Former Federal Bureau of Investigation Director James Comey testified before the Senate Intelligence Committee on Thursday.
A polarizing figure, Comey garnered controversy for actions he took both before and after the 2016 election, eventually being fired by President Donald Trump earlier this year.
Here are five takeaways from Comey's testimony, including his views on why he was fired and his leaking of memos following his dismissal.
During his testimony, Comey mentioned his issues with how the Trump Administration portrayed the FBI following his dismissal.
"Although the law required no reason at all to fire an FBI director, the administration then chose to defame me and more importantly the FBI by saying that the organization was in disarray, that it was poorly led, that the workforce had lost confidence in its leader," said Comey, as recorded by Politico.
"Those were lies, plain and simple. And I am so sorry that the FBI workforce had to hear them, and I'm so sorry that the American people were told them."
The Hill noted that "Comey has long been a staunch defender of FBI staff," adding that "One of the few times he's become heated when testifying before Congress was when the integrity of the bureau was questioned."
During the testimony, Senator Susan Collins asked Comey about the memos leaked after his firing which detailed conversations he had with President Donald Trump.
Comey acknowledged that he had "a close friend who is a professor at Columbia law school" leak his memos out to the public.
"I asked — the president tweeted on Friday after I got fired that I better hope there's not tapes. I woke up in the middle of the night on Monday night because it didn't dawn on me originally, that there might be corroboration for our conversation. There might a tape," said Comey.
"My judgement was, I need to get that out into the public square. I asked a friend of mine to share the content of the memo with a reporter. Didn't do it myself for a variety of reasons. I asked him to because I thought that might prompt the appointment of a special counsel. I asked a close friend to do it."
Law Professor Jonathan Turley penned a column on his website asking aloud whether or not Comey's actions violated the law.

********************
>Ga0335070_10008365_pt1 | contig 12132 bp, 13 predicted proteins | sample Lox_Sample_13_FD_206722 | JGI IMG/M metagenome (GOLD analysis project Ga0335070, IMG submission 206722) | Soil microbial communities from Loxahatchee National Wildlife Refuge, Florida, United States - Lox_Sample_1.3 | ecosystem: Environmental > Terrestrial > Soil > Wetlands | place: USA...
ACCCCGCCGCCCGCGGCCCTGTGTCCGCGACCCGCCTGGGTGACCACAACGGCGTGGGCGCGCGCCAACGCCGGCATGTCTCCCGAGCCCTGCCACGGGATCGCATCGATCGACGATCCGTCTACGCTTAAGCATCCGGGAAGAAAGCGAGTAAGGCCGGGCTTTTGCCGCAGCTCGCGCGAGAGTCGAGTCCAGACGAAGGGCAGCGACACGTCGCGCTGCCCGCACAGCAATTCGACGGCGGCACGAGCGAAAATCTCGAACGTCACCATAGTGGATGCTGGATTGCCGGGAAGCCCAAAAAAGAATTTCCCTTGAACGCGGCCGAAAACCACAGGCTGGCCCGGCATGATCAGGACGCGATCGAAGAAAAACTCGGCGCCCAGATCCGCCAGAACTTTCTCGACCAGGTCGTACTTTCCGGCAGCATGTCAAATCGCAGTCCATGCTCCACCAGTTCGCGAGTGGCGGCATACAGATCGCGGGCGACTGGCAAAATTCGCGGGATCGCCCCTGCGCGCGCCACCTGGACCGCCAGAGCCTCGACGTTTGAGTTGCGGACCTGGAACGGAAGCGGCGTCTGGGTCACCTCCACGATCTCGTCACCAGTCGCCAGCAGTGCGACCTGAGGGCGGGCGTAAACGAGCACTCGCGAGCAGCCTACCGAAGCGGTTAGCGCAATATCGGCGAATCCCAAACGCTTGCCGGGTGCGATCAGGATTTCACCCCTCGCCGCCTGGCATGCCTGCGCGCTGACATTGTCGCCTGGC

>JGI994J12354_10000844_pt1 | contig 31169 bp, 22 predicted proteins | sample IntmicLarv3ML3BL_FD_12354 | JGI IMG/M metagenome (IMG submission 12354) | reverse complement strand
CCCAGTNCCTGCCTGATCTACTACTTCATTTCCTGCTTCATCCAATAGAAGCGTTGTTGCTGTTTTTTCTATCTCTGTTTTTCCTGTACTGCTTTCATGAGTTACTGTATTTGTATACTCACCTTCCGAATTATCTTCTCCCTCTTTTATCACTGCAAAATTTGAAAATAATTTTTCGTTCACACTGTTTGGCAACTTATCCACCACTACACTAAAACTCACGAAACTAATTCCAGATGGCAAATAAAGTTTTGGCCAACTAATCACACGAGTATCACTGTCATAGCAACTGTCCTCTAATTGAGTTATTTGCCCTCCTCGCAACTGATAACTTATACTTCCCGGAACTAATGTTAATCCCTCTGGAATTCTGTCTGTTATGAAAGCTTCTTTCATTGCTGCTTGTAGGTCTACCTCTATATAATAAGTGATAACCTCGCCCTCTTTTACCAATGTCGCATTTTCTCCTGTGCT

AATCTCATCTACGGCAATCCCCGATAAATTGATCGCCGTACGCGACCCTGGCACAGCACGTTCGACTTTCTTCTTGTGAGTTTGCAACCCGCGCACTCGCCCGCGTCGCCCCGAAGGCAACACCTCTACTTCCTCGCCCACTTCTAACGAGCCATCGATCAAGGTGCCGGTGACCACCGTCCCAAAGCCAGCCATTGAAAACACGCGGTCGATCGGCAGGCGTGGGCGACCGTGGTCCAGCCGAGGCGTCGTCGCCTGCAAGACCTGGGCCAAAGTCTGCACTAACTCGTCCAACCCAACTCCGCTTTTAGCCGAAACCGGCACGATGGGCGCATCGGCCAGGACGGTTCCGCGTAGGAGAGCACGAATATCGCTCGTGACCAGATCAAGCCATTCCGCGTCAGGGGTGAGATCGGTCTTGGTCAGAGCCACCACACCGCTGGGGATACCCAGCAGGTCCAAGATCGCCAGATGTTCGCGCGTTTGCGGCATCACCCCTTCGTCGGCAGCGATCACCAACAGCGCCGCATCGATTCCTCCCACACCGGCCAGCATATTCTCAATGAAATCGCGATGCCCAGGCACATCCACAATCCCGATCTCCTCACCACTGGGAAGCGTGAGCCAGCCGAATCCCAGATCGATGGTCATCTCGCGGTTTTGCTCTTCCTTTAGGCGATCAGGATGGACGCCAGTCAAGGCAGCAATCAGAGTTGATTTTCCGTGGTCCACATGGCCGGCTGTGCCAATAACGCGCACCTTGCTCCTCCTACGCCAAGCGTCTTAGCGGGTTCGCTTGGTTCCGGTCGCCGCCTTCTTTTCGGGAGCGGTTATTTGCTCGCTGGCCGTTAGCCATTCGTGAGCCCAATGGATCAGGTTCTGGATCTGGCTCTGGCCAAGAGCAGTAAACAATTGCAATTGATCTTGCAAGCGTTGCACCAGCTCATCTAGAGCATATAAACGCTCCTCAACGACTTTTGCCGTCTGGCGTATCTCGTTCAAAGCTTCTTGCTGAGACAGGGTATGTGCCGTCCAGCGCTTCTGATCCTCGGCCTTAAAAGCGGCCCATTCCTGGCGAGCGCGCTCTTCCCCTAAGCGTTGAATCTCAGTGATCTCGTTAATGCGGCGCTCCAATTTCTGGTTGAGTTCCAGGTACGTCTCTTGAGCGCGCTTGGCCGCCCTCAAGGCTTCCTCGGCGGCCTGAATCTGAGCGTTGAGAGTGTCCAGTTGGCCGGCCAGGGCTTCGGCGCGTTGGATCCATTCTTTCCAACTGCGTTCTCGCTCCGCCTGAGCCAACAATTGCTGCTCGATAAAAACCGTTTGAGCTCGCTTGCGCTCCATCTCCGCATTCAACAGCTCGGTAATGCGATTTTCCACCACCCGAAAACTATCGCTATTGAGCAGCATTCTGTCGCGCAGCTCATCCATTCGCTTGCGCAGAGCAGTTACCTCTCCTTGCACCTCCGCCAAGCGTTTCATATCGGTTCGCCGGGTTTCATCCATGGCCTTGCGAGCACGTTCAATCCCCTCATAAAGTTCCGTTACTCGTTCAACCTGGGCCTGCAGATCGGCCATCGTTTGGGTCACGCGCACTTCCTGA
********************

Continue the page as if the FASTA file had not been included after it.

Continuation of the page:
"Besides being subject to Nondisclosure Agreements, Comey falls under federal laws governing the disclosure of classified and nonclassified information," wrote Turley.
"Assuming that the memos were not classified (though it seems odd that it would not be classified even on the confidential level), there is 18 U.S.C. § 641 which makes it a crime to steal, sell, or convey 'any record, voucher, money, or thing of value of the United States or of any department or agency thereof.'"
Comey stated that he was confident that Russia had in some way attempted to interfere with the 2016 presidential election cycle.
Senator Martin Heinrich, D-N.M., asked Comey's opinion about the Trump Administration's claim that no such interference happened, to which Comey replied that "there should be no fuzz on this whatsoever."
"The Russians interfered in our election during the 2016 cycle. They did with purpose. They did it with sophistication. They did it with overwhelming technical efforts. It was an active measures campaign driven from the top of that government," stated Comey.
"It is a high confidence judgment of the entire intelligence community and the members of this committee have seen the intelligence. It's not a close call. That happened. That's about as unfake as you can possibly get."
Senator Ron Wyden asked Comey about the details regarding the recusal of Attorney General Jeff Sessions from the ongoing investigation into Russian collusion with the Trump Administration.
Comey responded that the FBI believed at the time that Sessions was "inevitably going to recuse himself for a variety of reasons."
"We also were aware of facts that I can't discuss in an opening setting that would make his continued engagement in a Russia-related investigation problematic," said Comey.
"So we were convinced — in fact, I think we'd already heard the career people were recommending that he recuse himself, that he was not going to be in contact with Russia-related matters much longer. That turned out to be the case."
Talking Points Memo described Comey's comment about being unable to discuss the Sessions recusal as a "tantalizingly vague statement."
During his testimony, Comey mentioned having a "queasy feeling" over an order given by then Attorney General Loretta Lynch regarding the investigation into then Democratic presidential hopeful Hillary Clinton's email server issues.
According to Comey, Lynch told him to refrain from calling it an "investigation" and instead to label it a "matter."
"She said yes, don't call it that, call it a matter. I said why would I do that? She said, just call it a matter. You look back in hindsight, if I looked back and said this isn't worth dying on so I just said the press is going to completely ignore it," said Comey.
"That's what happened when I said we opened a matter. They all reported the FBI has an investigation open. So that concerned me because that language tracked the way the campaign was talking about the FBI's work and that's concerning."